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In engineering, fiction, and thought experiments, unobtainium is any fictional, extremely rare, costly, or impossible material, or (less commonly) device needed to fulfill a given design for a given application. The properties of any particular unobtainium depend on the intended use. For example, a pulley made of unobtainium might be massless and frictionless; however, if used in a nuclear rocket, unobtainium would be light, strong at high temperatures, and resistant to radiation damage. The concept of unobtainium is often applied flippantly or humorously.
The word unobtainium is derived from unobtainable + -ium (the suffix for a number of elements). It pre-dates the similar-sounding IUPAC systematic element names, such as Ununoctium. An alternative spelling, unobtanium, is sometimes used, based on a parallel construction to metals such as titanium.
Since the late 1950s,[a] aerospace engineers have used the term "unobtainium" when referring to unusual or costly materials, or when theoretically considering a material perfect for their needs in all respects, except that it does not exist. By the 1990s, the term was in wide use, even in formal engineering papers such as "Towards unobtainium [new composite materials for space applications]." The word unobtainium may well have been coined in the aerospace industry to refer to materials capable of withstanding the extreme temperatures expected in reentry. Aerospace engineers are frequently tempted to design aircraft which require parts with strength or resilience beyond that of currently available materials.
Later, unobtainium became an engineering term for practical materials that really exist, but are difficult to get. For example, during the development of the SR-71 Blackbird spy plane, Lockheed engineers at the "Skunk Works" under Clarence "Kelly" Johnson used unobtainium as a dysphemism for titanium. Titanium allowed a higher strength-to-weight ratio at the high temperatures the Blackbird would reach, but the Soviet Union controlled its supply and was trying to deprive the US armed forces of this valuable resource.[b]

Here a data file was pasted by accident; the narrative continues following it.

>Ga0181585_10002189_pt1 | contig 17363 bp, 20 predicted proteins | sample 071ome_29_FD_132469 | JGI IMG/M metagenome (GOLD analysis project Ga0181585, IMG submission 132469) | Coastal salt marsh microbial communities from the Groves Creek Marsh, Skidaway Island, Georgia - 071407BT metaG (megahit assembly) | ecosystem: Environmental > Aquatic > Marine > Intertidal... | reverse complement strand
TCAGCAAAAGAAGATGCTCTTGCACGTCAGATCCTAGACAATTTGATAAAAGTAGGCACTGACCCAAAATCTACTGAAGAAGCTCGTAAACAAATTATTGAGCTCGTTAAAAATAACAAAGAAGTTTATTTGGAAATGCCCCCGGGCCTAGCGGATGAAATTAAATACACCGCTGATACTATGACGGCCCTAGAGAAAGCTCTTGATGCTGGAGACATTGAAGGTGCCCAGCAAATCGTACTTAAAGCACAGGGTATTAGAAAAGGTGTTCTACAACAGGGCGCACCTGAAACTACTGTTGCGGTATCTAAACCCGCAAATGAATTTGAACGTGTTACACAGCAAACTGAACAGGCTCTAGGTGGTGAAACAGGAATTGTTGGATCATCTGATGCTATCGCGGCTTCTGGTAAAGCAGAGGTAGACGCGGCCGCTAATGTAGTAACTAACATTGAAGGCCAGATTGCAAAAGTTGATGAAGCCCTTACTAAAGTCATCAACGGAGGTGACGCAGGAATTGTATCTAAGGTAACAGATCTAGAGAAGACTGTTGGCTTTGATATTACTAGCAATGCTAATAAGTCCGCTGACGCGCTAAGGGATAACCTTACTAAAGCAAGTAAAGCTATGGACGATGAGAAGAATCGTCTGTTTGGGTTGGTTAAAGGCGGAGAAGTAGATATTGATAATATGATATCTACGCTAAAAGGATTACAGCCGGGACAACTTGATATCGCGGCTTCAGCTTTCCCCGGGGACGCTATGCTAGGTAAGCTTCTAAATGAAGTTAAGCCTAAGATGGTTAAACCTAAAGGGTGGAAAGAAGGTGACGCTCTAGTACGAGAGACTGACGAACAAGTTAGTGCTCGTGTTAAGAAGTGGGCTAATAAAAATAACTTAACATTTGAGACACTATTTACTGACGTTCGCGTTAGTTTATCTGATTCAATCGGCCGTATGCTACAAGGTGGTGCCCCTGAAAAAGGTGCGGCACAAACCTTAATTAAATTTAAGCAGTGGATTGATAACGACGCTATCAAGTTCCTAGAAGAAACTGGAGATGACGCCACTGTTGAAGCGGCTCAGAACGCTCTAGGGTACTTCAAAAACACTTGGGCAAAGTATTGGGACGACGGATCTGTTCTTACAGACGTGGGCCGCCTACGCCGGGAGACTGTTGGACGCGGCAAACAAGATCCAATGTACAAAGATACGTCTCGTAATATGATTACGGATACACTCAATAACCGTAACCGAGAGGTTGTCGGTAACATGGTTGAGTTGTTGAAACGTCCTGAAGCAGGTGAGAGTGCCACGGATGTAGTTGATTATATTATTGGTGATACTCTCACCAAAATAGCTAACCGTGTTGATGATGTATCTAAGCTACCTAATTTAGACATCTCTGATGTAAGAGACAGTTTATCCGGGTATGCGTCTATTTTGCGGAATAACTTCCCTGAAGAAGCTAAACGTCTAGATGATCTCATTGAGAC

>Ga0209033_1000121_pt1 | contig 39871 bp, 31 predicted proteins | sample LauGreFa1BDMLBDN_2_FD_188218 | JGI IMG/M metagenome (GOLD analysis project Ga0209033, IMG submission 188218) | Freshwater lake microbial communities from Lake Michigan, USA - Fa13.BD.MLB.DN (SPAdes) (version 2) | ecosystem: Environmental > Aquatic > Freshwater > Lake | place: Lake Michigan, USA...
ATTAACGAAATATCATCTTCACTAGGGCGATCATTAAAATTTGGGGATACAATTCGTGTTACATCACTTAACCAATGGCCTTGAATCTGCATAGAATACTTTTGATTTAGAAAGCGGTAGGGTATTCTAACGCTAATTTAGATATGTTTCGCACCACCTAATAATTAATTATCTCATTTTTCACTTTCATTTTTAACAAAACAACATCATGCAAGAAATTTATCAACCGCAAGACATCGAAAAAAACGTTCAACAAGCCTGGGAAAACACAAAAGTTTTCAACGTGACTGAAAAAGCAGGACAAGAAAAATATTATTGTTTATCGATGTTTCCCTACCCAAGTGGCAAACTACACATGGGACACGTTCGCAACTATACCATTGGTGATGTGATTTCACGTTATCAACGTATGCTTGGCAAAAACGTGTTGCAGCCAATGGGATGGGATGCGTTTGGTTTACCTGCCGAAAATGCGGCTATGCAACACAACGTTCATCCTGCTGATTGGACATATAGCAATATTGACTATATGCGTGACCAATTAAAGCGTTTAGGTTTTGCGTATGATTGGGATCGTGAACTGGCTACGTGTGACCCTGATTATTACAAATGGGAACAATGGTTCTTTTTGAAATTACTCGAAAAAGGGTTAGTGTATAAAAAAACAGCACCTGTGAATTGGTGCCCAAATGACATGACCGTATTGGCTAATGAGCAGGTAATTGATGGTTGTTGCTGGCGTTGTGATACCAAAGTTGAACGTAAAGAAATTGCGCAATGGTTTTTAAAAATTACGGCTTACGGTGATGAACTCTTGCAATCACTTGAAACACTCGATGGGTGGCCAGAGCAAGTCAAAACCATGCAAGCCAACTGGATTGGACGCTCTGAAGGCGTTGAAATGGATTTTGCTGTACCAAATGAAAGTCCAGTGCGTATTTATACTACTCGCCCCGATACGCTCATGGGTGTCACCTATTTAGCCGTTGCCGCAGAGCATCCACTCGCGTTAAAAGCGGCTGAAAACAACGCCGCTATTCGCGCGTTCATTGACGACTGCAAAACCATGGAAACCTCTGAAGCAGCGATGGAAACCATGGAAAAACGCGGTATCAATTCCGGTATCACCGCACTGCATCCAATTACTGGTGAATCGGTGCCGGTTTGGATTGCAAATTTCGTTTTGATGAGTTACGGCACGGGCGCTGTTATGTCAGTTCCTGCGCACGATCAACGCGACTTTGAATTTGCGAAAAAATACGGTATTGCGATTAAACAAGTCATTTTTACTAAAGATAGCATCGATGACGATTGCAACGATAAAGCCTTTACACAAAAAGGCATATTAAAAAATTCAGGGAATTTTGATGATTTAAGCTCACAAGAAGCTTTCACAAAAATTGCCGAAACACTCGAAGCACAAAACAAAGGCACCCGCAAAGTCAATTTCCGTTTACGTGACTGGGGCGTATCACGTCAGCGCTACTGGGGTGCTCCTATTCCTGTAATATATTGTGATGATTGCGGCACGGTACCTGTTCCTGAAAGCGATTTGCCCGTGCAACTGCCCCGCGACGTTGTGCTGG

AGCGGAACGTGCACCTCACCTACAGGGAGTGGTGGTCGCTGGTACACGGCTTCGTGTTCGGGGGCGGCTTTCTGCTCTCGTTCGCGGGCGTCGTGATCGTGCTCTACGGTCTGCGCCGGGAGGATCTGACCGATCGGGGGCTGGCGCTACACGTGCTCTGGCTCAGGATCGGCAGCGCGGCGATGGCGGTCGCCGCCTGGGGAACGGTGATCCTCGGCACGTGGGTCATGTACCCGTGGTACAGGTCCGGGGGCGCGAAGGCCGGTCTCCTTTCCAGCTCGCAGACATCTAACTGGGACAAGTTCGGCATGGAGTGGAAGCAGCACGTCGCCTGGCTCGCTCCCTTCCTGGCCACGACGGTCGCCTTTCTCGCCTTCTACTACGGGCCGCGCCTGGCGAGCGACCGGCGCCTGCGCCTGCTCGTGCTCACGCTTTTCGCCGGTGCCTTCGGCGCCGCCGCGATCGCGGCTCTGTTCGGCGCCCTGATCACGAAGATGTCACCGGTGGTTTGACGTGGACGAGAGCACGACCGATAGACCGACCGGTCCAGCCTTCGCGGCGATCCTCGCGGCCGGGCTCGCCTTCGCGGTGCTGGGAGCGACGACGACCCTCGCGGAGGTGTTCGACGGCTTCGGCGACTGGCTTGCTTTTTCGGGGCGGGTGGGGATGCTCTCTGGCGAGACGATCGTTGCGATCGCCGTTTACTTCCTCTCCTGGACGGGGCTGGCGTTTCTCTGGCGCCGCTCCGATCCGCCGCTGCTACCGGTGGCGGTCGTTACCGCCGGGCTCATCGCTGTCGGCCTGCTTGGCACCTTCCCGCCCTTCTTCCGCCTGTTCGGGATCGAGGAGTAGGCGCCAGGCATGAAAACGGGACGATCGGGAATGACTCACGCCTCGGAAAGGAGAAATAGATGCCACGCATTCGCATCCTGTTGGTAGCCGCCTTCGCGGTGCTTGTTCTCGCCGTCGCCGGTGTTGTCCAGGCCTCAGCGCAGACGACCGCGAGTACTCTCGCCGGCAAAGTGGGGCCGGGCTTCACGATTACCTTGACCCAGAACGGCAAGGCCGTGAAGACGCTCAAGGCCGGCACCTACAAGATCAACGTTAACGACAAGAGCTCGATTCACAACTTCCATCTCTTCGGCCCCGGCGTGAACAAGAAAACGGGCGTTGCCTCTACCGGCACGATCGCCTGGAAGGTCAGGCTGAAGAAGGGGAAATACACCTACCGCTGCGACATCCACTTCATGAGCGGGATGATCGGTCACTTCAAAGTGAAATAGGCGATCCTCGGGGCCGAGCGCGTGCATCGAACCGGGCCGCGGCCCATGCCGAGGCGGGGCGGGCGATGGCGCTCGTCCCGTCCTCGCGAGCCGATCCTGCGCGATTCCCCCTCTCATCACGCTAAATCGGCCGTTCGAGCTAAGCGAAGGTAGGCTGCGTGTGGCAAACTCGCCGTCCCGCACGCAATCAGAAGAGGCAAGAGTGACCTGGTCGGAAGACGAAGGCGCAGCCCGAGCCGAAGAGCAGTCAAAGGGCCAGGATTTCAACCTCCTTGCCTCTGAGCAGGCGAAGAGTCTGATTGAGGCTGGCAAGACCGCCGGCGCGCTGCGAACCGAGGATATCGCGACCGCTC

In the 1970s, bicycle magazines, such as Bike World, sometimes referred to exotic lightweight bicycle parts as being made of unobtanium, although while expensive they were commercially obtainable. In the same period, driver & engineer Mark Donohue claimed unobtainium was used in the construction of Penske race cars.
As of 2010, the term has diffused beyond engineering, and appears in the headlines of mainstream newspapers, especially to describe the commercially useful rare earth elements (particularly terbium, erbium, dysprosium, yttrium, and neodymium). These are essential to the performance of consumer electronics and green technology, but the projected demand for them so outstrips their current supply that they are called "unobtainiums" within the ore industry, and by commentators on the US Congressional hearings into the "supply security" of rare-earths.
"Unobtainium" has come to be used as a synonym for "unobtainable" among people who are neither science fiction fans nor engineers to denote an object that actually exists, but which is very hard to obtain either because of high price (sometimes referred to as "unaffordium") or limited availability. It usually refers to a very high-end and desirable product; for instance, in the mountain biking community, "These titanium hubs are unobtainium, man!" Old-car enthusiasts use "unobtainium" to describe parts that are vanishingly rare or no longer available.